Habitat loss and direct human-related mortality have been noted to impact the Red-bellied Turtle.
In the expansive Chesapeake Bay system, where extensive protected areas harbour this species, habitat degradation and loss factors include shore armoring at residential waterfront property, spread of Phragmites common reed and concurrent decline of Zizania wild rice, and river-borne sediment deposition and pollution (Swarth 2003). Chemical pollution and spills and habitat loss have impacted the Pennsylvania population rather severely.
Extensive incidence of shell rot disease was reported from the Rappahannock River, VA (Ernst et al. 1999). A substantial incidence (11 of 78 animals) of adult animals bearing extensive propeller scars have been reported; no information is available on the number or rate of fatal propeller injuries (Swarth 2003).
Pseudemys rubriventris in Massachusetts (as subspecies P. r. bangsi) is federally protected under the ESA as "Endangered", the species is protected from commercial take in Maryland, New Jersey, North Carolina and Pennsylvania under State regulations, take is regulated (season closure and/or daily possession limits) in Virginia and West Virginia, and apparently take is open and not regulated in Delaware.
The species inhabits many of the protected areas (federal, state and county) in the mid-Atlantic lowlands including the Chesapeake Bay region.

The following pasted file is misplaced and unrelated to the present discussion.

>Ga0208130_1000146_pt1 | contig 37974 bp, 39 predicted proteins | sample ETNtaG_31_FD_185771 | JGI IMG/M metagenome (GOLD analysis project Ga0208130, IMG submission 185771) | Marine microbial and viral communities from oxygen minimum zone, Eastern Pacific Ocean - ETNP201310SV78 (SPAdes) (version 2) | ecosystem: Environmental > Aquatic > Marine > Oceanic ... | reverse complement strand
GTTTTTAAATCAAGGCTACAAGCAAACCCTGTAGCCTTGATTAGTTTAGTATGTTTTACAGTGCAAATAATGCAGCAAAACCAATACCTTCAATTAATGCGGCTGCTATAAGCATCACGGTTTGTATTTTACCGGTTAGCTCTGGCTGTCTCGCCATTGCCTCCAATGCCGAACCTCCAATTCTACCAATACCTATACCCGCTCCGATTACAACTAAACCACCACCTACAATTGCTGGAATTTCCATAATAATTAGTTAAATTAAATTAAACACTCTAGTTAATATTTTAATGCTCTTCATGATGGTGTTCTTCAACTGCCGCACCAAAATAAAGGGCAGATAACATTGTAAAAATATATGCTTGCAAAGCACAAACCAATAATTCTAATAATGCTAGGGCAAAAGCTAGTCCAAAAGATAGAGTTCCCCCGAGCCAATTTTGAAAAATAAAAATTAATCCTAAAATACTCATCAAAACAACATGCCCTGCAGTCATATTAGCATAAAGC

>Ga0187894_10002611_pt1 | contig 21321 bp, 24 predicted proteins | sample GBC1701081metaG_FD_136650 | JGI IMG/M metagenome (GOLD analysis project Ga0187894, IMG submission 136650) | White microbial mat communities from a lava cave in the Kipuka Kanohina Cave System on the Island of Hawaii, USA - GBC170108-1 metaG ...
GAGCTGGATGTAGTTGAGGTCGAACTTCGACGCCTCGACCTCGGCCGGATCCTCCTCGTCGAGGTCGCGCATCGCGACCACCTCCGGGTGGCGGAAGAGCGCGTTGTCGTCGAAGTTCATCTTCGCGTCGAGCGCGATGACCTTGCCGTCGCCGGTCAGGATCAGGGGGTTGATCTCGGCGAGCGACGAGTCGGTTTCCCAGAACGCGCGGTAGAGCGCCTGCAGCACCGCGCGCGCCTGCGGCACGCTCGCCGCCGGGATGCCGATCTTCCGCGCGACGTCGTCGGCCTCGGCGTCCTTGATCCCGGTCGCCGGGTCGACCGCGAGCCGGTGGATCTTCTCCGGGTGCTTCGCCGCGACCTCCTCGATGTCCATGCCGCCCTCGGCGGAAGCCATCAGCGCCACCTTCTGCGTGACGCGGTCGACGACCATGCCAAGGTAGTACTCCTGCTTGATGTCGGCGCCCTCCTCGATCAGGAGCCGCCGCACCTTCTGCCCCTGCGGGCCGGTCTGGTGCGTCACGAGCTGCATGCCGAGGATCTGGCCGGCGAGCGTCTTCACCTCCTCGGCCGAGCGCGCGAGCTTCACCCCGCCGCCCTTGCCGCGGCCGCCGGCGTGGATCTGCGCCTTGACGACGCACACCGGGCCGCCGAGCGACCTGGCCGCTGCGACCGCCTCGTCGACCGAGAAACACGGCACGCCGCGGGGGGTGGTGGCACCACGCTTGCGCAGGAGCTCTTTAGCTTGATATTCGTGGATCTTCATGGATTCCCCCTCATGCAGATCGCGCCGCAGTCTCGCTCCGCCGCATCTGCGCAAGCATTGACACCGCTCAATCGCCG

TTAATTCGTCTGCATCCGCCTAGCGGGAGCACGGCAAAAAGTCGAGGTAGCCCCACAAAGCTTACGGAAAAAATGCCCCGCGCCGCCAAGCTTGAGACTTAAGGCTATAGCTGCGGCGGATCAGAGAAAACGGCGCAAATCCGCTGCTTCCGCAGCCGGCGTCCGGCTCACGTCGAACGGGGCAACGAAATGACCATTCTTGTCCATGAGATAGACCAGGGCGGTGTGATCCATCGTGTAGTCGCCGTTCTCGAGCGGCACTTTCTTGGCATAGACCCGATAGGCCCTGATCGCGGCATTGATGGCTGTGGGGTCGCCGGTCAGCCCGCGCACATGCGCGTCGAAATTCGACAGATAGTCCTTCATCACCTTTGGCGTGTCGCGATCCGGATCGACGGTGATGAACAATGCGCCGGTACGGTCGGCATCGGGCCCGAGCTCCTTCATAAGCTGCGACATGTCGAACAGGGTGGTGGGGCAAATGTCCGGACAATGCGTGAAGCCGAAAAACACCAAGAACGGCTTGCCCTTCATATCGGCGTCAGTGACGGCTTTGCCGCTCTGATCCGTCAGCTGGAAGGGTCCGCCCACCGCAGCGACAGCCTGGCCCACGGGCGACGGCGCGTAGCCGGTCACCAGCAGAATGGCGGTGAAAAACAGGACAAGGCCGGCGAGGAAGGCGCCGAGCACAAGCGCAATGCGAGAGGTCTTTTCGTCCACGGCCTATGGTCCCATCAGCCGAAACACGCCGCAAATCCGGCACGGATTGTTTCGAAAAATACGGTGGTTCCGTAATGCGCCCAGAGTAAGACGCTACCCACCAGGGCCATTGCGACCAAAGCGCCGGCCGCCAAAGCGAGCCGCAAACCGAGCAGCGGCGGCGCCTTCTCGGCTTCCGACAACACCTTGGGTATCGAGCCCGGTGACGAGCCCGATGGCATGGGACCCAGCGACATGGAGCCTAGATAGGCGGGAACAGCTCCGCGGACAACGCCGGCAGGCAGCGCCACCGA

The Massachusetts population(s) have been subject to determined conservation efforts, including headstarting, and Haskell et al. (1996) found that juveniles headstarted past 65 mm CL had a significantly greater survival rate than hatchlings.
Alongside general measures to safeguard and where necessary rehabilitate the riverine and wetland habitat upon which the species depends, specific conservation measures should include protection from commercial exploitation throughout the species’ range, further research on conservation biology and population dynamics, and long-term monitoring of key populations.
|Citation:||van Dijk, P.P. 2013. Pseudemys rubriventris. The IUCN Red List of Threatened Species. Version 2014.3. <www.iucnredlist.org>. Downloaded on 28 April 2015.|